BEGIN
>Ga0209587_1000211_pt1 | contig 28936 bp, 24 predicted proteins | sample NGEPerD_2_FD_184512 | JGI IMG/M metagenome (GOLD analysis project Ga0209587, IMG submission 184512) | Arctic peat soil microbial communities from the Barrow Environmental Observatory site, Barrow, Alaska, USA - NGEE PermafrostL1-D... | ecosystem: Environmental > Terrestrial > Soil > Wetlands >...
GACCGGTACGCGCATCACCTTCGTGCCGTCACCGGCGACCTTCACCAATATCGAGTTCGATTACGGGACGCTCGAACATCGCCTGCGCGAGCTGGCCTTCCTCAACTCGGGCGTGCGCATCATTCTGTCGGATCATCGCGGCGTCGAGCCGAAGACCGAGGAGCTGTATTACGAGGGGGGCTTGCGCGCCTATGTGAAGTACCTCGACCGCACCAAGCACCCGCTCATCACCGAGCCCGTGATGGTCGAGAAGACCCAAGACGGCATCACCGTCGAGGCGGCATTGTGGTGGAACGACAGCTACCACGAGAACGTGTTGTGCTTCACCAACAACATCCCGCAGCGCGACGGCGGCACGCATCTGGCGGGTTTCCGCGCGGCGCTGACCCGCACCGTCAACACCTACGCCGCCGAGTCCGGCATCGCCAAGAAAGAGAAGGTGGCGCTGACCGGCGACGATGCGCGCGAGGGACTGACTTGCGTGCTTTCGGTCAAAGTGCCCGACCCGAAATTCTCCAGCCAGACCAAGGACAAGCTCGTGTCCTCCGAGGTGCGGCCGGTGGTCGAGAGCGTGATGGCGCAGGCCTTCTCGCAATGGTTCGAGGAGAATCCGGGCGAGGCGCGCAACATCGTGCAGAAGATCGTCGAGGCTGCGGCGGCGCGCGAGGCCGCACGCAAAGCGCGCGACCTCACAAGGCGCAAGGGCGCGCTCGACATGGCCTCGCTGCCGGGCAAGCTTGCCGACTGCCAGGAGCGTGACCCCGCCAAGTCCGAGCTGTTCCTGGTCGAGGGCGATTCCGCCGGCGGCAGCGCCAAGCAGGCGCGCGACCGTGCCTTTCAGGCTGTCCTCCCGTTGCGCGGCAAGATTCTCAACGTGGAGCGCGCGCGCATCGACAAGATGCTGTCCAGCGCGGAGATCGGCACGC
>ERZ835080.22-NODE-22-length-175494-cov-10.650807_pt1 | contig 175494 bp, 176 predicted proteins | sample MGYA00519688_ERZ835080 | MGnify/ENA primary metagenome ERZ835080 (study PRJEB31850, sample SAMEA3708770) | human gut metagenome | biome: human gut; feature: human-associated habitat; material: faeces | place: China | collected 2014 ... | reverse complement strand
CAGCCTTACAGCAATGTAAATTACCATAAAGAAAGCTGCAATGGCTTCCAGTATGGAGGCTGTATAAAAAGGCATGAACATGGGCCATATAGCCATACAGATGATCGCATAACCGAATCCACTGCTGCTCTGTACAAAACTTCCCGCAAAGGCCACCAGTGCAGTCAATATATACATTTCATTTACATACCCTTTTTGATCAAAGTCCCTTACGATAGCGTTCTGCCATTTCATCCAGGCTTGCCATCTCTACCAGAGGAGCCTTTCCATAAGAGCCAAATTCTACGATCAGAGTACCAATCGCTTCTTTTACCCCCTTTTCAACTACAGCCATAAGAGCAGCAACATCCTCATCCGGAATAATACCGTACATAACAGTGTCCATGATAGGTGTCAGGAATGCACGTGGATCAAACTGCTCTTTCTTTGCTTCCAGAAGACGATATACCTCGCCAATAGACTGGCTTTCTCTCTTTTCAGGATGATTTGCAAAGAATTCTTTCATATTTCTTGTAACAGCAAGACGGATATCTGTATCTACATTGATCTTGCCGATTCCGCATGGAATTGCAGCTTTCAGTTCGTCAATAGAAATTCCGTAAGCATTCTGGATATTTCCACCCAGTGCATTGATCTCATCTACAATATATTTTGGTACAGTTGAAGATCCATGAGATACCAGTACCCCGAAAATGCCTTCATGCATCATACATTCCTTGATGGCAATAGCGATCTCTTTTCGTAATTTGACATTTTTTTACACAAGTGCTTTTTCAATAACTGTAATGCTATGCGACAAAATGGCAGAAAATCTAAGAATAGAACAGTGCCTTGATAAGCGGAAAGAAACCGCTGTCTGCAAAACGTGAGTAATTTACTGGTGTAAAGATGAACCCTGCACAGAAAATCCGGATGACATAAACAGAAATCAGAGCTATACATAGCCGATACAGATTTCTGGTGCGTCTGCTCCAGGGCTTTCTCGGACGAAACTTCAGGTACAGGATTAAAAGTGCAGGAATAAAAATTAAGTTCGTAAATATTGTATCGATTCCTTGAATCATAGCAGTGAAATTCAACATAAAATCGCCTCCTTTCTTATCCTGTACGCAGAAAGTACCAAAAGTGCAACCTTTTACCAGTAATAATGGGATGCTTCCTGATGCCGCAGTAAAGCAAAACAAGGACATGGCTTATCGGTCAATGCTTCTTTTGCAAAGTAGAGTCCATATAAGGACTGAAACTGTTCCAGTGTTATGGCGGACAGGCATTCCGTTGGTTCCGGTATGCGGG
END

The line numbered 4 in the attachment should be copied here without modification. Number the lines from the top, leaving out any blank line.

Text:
CAGCCTTACAGCAATGTAAATTACCATAAAGAAAGCTGCAATGGCTTCCAGTATGGAGGCTGTATAAAAAGGCATGAACATGGGCCATATAGCCATACAGATGATCGCATAACCGAATCCACTGCTGCTCTGTACAAAACTTCCCGCAAAGGCCACCAGTGCAGTCAATATATACATTTCATTTACATACCCTTTTTGATCAAAGTCCCTTACGATAGCGTTCTGCCATTTCATCCAGGCTTGCCATCTCTACCAGAGGAGCCTTTCCATAAGAGCCAAATTCTACGATCAGAGTACCAATCGCTTCTTTTACCCCCTTTTCAACTACAGCCATAAGAGCAGCAACATCCTCATCCGGAATAATACCGTACATAACAGTGTCCATGATAGGTGTCAGGAATGCACGTGGATCAAACTGCTCTTTCTTTGCTTCCAGAAGACGATATACCTCGCCAATAGACTGGCTTTCTCTCTTTTCAGGATGATTTGCAAAGAATTCTTTCATATTTCTTGTAACAGCAAGACGGATATCTGTATCTACATTGATCTTGCCGATTCCGCATGGAATTGCAGCTTTCAGTTCGTCAATAGAAATTCCGTAAGCATTCTGGATATTTCCACCCAGTGCATTGATCTCATCTACAATATATTTTGGTACAGTTGAAGATCCATGAGATACCAGTACCCCGAAAATGCCTTCATGCATCATACATTCCTTGATGGCAATAGCGATCTCTTTTCGTAATTTGACATTTTTTTACACAAGTGCTTTTTCAATAACTGTAATGCTATGCGACAAAATGGCAGAAAATCTAAGAATAGAACAGTGCCTTGATAAGCGGAAAGAAACCGCTGTCTGCAAAACGTGAGTAATTTACTGGTGTAAAGATGAACCCTGCACAGAAAATCCGGATGACATAAACAGAAATCAGAGCTATACATAGCCGATACAGATTTCTGGTGCGTCTGCTCCAGGGCTTTCTCGGACGAAACTTCAGGTACAGGATTAAAAGTGCAGGAATAAAAATTAAGTTCGTAAATATTGTATCGATTCCTTGAATCATAGCAGTGAAATTCAACATAAAATCGCCTCCTTTCTTATCCTGTACGCAGAAAGTACCAAAAGTGCAACCTTTTACCAGTAATAATGGGATGCTTCCTGATGCCGCAGTAAAGCAAAACAAGGACATGGCTTATCGGTCAATGCTTCTTTTGCAAAGTAGAGTCCATATAAGGACTGAAACTGTTCCAGTGTTATGGCGGACAGGCATTCCGTTGGTTCCGGTATGCGGG